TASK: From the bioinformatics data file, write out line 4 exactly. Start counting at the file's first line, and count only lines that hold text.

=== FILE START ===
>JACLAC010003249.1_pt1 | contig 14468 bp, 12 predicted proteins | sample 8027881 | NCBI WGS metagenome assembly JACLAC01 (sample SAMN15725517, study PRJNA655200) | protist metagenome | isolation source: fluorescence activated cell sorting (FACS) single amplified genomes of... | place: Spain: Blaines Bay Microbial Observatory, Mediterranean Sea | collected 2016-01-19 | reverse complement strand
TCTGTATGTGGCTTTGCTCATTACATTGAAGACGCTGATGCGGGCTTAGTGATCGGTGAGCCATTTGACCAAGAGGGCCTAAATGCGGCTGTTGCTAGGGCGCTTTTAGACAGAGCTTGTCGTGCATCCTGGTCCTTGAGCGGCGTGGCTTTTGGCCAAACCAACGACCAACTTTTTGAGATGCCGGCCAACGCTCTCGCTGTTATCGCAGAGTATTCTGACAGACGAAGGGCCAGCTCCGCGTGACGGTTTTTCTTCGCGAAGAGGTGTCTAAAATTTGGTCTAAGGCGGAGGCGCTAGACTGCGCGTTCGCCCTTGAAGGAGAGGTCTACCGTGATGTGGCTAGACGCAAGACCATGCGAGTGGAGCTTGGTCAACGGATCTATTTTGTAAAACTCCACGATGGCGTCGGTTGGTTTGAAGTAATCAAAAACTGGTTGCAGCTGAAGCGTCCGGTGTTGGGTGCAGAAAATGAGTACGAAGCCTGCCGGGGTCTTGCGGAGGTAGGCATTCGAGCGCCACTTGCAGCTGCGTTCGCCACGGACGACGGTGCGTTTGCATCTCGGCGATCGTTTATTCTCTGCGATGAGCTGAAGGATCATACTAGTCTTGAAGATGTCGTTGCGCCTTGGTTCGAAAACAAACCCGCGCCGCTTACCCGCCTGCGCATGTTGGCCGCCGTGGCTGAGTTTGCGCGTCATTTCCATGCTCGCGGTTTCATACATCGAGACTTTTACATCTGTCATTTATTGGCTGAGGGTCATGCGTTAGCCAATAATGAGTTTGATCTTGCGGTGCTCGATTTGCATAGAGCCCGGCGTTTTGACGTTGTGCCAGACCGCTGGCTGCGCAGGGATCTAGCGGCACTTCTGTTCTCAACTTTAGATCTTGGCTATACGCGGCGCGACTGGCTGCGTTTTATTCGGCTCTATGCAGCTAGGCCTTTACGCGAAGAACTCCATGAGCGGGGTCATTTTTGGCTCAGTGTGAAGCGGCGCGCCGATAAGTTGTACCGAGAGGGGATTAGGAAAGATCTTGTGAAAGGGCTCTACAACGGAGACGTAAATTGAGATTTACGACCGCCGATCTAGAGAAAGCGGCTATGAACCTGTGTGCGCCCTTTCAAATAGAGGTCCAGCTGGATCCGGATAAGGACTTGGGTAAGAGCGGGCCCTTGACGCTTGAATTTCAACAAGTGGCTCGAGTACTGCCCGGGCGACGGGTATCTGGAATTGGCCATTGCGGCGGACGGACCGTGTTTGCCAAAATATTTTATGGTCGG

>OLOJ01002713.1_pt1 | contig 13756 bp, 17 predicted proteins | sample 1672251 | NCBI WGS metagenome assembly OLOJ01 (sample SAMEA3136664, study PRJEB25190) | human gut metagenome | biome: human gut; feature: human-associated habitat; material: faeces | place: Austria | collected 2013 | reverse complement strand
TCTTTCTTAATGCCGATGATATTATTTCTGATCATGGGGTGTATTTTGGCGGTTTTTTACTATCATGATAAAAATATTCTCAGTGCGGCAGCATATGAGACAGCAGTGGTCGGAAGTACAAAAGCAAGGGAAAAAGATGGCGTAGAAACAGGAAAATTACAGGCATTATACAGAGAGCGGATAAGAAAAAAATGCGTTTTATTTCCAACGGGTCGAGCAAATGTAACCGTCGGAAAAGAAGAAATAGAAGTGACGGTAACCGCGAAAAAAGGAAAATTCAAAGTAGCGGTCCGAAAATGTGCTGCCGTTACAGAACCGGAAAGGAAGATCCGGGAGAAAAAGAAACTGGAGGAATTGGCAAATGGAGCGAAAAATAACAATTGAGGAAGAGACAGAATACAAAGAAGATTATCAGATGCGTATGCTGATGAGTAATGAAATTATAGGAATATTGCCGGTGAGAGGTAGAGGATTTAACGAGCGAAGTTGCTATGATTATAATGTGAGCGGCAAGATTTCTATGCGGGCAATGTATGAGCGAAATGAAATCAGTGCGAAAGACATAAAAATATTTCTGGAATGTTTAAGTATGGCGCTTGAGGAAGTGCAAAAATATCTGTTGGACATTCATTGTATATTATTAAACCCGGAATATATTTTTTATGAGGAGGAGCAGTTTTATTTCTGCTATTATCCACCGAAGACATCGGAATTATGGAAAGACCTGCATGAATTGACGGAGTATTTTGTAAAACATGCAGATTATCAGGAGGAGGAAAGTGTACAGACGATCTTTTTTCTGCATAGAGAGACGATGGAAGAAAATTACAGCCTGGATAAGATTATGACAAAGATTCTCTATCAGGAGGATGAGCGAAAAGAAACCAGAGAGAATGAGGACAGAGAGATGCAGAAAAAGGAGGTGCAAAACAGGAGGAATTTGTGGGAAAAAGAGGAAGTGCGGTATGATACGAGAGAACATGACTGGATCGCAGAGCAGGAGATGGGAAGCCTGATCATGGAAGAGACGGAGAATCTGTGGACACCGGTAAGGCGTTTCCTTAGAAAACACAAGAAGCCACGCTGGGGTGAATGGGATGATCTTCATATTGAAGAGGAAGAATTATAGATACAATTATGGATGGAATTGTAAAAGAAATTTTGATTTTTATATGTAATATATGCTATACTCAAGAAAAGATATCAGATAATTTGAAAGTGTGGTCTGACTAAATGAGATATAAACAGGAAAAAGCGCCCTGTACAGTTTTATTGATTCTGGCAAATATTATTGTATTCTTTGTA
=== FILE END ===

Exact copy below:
TCTTTCTTAATGCCGATGATATTATTTCTGATCATGGGGTGTATTTTGGCGGTTTTTTACTATCATGATAAAAATATTCTCAGTGCGGCAGCATATGAGACAGCAGTGGTCGGAAGTACAAAAGCAAGGGAAAAAGATGGCGTAGAAACAGGAAAATTACAGGCATTATACAGAGAGCGGATAAGAAAAAAATGCGTTTTATTTCCAACGGGTCGAGCAAATGTAACCGTCGGAAAAGAAGAAATAGAAGTGACGGTAACCGCGAAAAAAGGAAAATTCAAAGTAGCGGTCCGAAAATGTGCTGCCGTTACAGAACCGGAAAGGAAGATCCGGGAGAAAAAGAAACTGGAGGAATTGGCAAATGGAGCGAAAAATAACAATTGAGGAAGAGACAGAATACAAAGAAGATTATCAGATGCGTATGCTGATGAGTAATGAAATTATAGGAATATTGCCGGTGAGAGGTAGAGGATTTAACGAGCGAAGTTGCTATGATTATAATGTGAGCGGCAAGATTTCTATGCGGGCAATGTATGAGCGAAATGAAATCAGTGCGAAAGACATAAAAATATTTCTGGAATGTTTAAGTATGGCGCTTGAGGAAGTGCAAAAATATCTGTTGGACATTCATTGTATATTATTAAACCCGGAATATATTTTTTATGAGGAGGAGCAGTTTTATTTCTGCTATTATCCACCGAAGACATCGGAATTATGGAAAGACCTGCATGAATTGACGGAGTATTTTGTAAAACATGCAGATTATCAGGAGGAGGAAAGTGTACAGACGATCTTTTTTCTGCATAGAGAGACGATGGAAGAAAATTACAGCCTGGATAAGATTATGACAAAGATTCTCTATCAGGAGGATGAGCGAAAAGAAACCAGAGAGAATGAGGACAGAGAGATGCAGAAAAAGGAGGTGCAAAACAGGAGGAATTTGTGGGAAAAAGAGGAAGTGCGGTATGATACGAGAGAACATGACTGGATCGCAGAGCAGGAGATGGGAAGCCTGATCATGGAAGAGACGGAGAATCTGTGGACACCGGTAAGGCGTTTCCTTAGAAAACACAAGAAGCCACGCTGGGGTGAATGGGATGATCTTCATATTGAAGAGGAAGAATTATAGATACAATTATGGATGGAATTGTAAAAGAAATTTTGATTTTTATATGTAATATATGCTATACTCAAGAAAAGATATCAGATAATTTGAAAGTGTGGTCTGACTAAATGAGATATAAACAGGAAAAAGCGCCCTGTACAGTTTTATTGATTCTGGCAAATATTATTGTATTCTTTGTA